“Who is committing genocide against whom?” I asked a good friend who’d recently returned from Bangladesh. She regularly brings her medical expertise to the region. This particular trip included a visit to areas where nearly one million have fled for their lives from neighboring Myanmar. “Buddhists are killing Muslims” she said. “How long has this violence been going on?” I asked. “For many generations” she lamented.
Religion and violence. Although the two concepts should be strangers to each other, they are, alas, all too familiar. More than one quarter of the world’s countries today are experiencing some form of religiously inspired hostility. And while the most violent movements of the last century were driven by atheistic ideologies (Germany, Russia, China), today’s dark attraction between religion and violence is not new to human history.
The Torah’s case study in religious violence is represented by the Tribe of Shimon. He joins his brother Levi in violently avenging the rape of their sister Dinah (Gen. 34). His descendants go from being one of the largest Tribes and the beginning of the Book of Numbers to one of the smallest by the Book’s end. Tradition associates Shimonites with the defiling idolatry that is stemmed by Pinhas’ zealous intervention (Num. 25:14). Indeed, when Moses blesses the Tribes at the end of Deuteronomy, Shimon is not even mentioned.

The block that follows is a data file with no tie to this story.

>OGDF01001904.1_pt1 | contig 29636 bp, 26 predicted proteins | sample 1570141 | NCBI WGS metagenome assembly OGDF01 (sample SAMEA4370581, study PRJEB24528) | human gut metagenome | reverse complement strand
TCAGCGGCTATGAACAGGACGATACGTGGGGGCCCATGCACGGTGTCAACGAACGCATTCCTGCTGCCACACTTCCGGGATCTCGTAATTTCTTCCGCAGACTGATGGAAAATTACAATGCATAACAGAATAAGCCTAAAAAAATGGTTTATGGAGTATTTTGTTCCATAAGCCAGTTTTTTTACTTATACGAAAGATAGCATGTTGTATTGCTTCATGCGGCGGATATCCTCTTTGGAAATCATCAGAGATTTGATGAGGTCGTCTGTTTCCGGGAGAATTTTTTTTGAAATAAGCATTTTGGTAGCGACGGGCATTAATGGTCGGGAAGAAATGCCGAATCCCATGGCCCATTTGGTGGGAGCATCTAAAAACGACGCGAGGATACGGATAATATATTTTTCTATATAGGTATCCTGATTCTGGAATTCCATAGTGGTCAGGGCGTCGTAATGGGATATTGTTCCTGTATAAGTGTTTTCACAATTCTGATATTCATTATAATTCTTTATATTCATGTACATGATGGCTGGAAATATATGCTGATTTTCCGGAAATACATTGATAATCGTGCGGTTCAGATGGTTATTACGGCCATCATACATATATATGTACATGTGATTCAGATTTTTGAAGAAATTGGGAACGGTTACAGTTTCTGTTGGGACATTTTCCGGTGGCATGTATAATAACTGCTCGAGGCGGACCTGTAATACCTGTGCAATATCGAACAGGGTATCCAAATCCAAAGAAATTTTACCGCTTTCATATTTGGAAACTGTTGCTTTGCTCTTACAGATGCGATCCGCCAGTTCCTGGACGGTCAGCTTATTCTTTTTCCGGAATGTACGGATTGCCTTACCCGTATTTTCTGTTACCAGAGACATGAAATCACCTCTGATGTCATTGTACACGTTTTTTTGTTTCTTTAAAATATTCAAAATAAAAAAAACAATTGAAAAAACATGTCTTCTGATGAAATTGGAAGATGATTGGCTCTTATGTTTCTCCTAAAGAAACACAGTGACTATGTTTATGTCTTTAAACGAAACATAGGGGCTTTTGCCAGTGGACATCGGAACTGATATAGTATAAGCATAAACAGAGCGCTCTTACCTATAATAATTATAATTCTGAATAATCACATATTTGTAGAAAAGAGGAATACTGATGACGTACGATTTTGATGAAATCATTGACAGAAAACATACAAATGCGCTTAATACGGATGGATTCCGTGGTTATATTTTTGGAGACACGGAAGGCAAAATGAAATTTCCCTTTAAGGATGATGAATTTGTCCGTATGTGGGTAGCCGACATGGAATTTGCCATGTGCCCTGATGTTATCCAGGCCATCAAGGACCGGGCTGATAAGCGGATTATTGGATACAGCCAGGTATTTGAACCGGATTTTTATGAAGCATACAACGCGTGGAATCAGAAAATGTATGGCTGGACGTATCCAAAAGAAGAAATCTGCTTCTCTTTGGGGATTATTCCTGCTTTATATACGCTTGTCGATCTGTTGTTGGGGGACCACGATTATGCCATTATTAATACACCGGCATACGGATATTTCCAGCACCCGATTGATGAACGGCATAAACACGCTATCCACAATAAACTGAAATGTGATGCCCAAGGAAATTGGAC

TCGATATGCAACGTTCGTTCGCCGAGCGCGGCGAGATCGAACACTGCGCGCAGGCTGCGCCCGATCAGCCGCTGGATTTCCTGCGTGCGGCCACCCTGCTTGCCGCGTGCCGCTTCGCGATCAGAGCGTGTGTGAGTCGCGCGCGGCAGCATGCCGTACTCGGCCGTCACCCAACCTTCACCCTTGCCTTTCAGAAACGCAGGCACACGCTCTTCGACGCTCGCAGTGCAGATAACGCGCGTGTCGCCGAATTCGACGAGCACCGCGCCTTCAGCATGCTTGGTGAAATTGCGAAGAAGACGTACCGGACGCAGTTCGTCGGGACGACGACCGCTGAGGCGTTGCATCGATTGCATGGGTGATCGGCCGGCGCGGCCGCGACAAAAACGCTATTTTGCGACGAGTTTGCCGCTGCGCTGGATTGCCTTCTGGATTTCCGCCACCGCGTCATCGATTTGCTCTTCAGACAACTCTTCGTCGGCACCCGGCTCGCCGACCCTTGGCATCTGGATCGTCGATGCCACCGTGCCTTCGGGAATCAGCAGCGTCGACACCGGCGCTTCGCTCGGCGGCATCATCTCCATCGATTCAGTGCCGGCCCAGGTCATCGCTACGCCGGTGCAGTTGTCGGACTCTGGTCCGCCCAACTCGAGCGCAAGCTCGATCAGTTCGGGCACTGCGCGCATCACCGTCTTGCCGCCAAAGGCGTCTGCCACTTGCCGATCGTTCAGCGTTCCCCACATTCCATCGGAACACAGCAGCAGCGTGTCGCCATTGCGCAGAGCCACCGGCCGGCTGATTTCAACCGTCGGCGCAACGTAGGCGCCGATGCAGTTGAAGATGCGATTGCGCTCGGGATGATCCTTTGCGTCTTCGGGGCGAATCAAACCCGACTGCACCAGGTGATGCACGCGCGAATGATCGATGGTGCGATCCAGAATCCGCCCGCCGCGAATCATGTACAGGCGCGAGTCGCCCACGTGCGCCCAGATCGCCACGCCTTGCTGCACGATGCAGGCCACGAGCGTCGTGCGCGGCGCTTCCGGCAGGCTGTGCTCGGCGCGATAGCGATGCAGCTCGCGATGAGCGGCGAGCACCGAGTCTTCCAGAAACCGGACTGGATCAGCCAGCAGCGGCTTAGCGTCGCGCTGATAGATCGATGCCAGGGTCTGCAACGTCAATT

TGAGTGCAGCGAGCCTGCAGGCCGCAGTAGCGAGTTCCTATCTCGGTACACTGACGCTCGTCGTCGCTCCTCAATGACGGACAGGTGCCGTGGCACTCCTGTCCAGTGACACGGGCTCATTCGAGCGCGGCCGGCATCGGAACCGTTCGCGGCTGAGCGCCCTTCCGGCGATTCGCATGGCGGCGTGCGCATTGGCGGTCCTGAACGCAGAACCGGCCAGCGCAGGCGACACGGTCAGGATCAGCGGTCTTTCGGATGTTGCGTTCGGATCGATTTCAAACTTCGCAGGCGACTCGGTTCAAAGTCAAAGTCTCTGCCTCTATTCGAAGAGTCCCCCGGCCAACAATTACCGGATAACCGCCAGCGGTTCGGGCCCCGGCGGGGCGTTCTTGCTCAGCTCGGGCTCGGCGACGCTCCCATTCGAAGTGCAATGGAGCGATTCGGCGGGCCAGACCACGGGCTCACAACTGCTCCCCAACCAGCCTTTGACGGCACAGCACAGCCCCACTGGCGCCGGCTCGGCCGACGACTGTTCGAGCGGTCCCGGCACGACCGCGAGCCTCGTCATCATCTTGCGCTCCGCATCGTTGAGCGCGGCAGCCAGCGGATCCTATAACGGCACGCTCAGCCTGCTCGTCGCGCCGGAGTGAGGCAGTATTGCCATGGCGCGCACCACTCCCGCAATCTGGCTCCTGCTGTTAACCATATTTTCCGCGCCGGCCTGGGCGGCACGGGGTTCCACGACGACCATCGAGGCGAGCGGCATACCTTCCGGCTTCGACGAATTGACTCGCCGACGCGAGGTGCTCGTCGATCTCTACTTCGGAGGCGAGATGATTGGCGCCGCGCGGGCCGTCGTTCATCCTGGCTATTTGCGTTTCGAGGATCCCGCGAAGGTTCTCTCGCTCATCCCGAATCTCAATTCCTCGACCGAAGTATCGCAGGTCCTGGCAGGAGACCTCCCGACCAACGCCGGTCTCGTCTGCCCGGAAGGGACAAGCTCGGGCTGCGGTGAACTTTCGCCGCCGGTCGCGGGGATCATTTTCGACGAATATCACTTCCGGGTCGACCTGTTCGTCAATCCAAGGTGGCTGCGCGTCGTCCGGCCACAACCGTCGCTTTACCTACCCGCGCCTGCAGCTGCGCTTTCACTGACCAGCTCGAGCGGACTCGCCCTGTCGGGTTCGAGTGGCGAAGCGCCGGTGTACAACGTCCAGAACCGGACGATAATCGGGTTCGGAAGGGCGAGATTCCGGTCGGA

The Tribe of Levi, by contrast, is given additional responsibilities to be guardians of the holy. Their lot is defined by high expectations and rigorous discipline. Descendants of Levi merit a ‘covenant and peace’ (Brit Shalom) and ‘eternal ministry’ (Kehunat Olam) (Num 25:12-13). The violence Shimon and Levi originally shared when they sought to defend Dinah’s honor, ultimately finds their fate going in opposite directions. As constraints make Levi more accountable, Shimon’s wild ways become more odious. He comes to represent spiritual disorder.
Violence may be spiritual disorder’s most destructive form, but it also foments ugly impulses like arrogance and dislike of the unlike. But well-ordered religious life, by its very design, should solace grief, deepen joy, and nourish growth.
Today’s world yearns for paths that are illumined by the soft glow of the sacred. It is added accountability that can bring there.